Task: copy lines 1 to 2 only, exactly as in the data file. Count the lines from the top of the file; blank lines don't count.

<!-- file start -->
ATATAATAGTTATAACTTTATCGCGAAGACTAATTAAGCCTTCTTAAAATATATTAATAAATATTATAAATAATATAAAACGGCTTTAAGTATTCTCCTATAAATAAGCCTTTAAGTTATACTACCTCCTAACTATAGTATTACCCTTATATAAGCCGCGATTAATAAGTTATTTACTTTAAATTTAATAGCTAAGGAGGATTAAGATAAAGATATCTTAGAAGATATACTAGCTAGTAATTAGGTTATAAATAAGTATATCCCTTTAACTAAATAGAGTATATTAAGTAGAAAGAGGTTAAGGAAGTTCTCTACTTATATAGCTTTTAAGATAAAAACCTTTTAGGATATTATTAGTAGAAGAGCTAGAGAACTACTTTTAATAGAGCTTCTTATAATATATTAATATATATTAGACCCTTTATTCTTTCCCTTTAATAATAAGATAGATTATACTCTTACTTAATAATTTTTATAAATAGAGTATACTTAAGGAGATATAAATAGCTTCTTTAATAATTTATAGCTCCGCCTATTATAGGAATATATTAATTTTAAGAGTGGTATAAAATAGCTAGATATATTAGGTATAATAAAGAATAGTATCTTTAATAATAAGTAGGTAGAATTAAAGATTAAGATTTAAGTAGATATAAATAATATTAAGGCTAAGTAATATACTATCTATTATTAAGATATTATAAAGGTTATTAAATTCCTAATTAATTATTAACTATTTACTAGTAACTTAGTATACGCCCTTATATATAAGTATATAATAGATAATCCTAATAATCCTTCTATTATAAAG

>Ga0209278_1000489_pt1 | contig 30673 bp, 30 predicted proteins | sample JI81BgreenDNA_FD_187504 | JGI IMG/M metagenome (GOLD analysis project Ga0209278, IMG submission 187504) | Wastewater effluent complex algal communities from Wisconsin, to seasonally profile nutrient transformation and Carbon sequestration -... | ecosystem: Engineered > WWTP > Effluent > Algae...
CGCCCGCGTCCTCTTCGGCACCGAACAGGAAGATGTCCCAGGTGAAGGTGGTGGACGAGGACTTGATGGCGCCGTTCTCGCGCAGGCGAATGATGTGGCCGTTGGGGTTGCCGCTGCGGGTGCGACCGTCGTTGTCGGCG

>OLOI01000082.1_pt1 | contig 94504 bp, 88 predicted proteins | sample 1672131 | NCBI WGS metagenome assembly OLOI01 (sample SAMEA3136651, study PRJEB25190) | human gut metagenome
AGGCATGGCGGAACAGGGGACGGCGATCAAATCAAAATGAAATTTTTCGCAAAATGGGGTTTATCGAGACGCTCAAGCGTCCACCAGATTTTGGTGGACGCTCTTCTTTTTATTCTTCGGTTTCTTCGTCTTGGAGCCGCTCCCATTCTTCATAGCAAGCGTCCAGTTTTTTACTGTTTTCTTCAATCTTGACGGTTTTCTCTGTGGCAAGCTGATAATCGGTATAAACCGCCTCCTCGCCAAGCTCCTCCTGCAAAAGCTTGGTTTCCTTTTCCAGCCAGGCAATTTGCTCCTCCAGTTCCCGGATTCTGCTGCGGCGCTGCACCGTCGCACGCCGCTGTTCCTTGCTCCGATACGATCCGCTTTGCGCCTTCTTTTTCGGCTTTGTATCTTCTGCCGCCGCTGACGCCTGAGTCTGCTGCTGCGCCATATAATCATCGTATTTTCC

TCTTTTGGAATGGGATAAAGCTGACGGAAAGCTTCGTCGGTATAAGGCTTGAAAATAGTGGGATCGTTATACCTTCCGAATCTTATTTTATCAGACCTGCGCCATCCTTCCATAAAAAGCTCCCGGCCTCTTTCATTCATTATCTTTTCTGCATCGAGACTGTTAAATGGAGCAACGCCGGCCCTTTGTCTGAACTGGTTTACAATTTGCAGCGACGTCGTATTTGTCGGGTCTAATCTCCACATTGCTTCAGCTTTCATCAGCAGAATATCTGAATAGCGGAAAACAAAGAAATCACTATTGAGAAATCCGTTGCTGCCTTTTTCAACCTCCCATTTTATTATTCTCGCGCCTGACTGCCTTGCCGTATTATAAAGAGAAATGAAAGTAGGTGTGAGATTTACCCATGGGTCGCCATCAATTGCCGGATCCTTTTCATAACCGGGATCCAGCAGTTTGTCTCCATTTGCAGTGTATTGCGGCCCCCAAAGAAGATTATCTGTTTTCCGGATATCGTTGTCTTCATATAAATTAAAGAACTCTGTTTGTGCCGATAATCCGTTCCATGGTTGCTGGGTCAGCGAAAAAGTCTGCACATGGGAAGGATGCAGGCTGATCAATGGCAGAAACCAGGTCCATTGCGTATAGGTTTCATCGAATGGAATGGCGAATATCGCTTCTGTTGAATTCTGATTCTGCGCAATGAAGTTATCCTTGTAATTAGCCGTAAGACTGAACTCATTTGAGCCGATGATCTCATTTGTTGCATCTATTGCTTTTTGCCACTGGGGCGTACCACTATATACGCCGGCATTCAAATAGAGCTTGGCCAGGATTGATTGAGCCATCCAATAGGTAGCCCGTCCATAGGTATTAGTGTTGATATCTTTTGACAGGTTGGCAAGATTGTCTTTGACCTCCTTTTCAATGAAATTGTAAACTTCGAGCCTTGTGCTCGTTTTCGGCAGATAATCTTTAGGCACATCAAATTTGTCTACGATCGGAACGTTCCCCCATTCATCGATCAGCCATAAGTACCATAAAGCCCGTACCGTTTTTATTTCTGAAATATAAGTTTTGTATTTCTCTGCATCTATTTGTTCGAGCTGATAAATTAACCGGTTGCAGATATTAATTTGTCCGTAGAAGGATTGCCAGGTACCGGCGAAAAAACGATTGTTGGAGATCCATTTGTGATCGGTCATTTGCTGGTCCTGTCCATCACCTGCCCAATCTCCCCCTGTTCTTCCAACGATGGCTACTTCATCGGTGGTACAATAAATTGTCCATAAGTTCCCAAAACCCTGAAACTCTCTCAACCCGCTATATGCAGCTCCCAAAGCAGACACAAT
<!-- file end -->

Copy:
ATATAATAGTTATAACTTTATCGCGAAGACTAATTAAGCCTTCTTAAAATATATTAATAAATATTATAAATAATATAAAACGGCTTTAAGTATTCTCCTATAAATAAGCCTTTAAGTTATACTACCTCCTAACTATAGTATTACCCTTATATAAGCCGCGATTAATAAGTTATTTACTTTAAATTTAATAGCTAAGGAGGATTAAGATAAAGATATCTTAGAAGATATACTAGCTAGTAATTAGGTTATAAATAAGTATATCCCTTTAACTAAATAGAGTATATTAAGTAGAAAGAGGTTAAGGAAGTTCTCTACTTATATAGCTTTTAAGATAAAAACCTTTTAGGATATTATTAGTAGAAGAGCTAGAGAACTACTTTTAATAGAGCTTCTTATAATATATTAATATATATTAGACCCTTTATTCTTTCCCTTTAATAATAAGATAGATTATACTCTTACTTAATAATTTTTATAAATAGAGTATACTTAAGGAGATATAAATAGCTTCTTTAATAATTTATAGCTCCGCCTATTATAGGAATATATTAATTTTAAGAGTGGTATAAAATAGCTAGATATATTAGGTATAATAAAGAATAGTATCTTTAATAATAAGTAGGTAGAATTAAAGATTAAGATTTAAGTAGATATAAATAATATTAAGGCTAAGTAATATACTATCTATTATTAAGATATTATAAAGGTTATTAAATTCCTAATTAATTATTAACTATTTACTAGTAACTTAGTATACGCCCTTATATATAAGTATATAATAGATAATCCTAATAATCCTTCTATTATAAAG

>Ga0209278_1000489_pt1 | contig 30673 bp, 30 predicted proteins | sample JI81BgreenDNA_FD_187504 | JGI IMG/M metagenome (GOLD analysis project Ga0209278, IMG submission 187504) | Wastewater effluent complex algal communities from Wisconsin, to seasonally profile nutrient transformation and Carbon sequestration -... | ecosystem: Engineered > WWTP > Effluent > Algae...